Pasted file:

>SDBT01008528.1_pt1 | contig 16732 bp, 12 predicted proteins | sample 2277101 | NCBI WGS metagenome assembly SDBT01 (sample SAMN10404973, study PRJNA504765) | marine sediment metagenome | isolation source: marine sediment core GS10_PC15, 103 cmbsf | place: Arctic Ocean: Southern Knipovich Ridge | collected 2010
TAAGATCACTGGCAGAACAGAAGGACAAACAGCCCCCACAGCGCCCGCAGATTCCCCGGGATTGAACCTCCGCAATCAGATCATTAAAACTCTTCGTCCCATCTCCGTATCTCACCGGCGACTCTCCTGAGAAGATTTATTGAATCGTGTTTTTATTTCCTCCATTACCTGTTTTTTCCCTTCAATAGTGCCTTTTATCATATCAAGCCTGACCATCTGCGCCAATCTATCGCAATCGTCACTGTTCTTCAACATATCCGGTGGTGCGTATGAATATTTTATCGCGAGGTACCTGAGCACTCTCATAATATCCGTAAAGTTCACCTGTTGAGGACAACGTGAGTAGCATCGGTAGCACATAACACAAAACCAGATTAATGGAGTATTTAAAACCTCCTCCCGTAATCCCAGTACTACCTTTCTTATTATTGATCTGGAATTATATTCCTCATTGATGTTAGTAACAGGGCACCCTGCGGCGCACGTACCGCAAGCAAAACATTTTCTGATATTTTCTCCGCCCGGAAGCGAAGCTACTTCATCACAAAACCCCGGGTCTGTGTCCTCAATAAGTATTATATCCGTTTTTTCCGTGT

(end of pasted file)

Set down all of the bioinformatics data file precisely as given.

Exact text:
>SDBT01008528.1_pt1 | contig 16732 bp, 12 predicted proteins | sample 2277101 | NCBI WGS metagenome assembly SDBT01 (sample SAMN10404973, study PRJNA504765) | marine sediment metagenome | isolation source: marine sediment core GS10_PC15, 103 cmbsf | place: Arctic Ocean: Southern Knipovich Ridge | collected 2010
TAAGATCACTGGCAGAACAGAAGGACAAACAGCCCCCACAGCGCCCGCAGATTCCCCGGGATTGAACCTCCGCAATCAGATCATTAAAACTCTTCGTCCCATCTCCGTATCTCACCGGCGACTCTCCTGAGAAGATTTATTGAATCGTGTTTTTATTTCCTCCATTACCTGTTTTTTCCCTTCAATAGTGCCTTTTATCATATCAAGCCTGACCATCTGCGCCAATCTATCGCAATCGTCACTGTTCTTCAACATATCCGGTGGTGCGTATGAATATTTTATCGCGAGGTACCTGAGCACTCTCATAATATCCGTAAAGTTCACCTGTTGAGGACAACGTGAGTAGCATCGGTAGCACATAACACAAAACCAGATTAATGGAGTATTTAAAACCTCCTCCCGTAATCCCAGTACTACCTTTCTTATTATTGATCTGGAATTATATTCCTCATTGATGTTAGTAACAGGGCACCCTGCGGCGCACGTACCGCAAGCAAAACATTTTCTGATATTTTCTCCGCCCGGAAGCGAAGCTACTTCATCACAAAACCCCGGGTCTGTGTCCTCAATAAGTATTATATCCGTTTTTTCCGTGT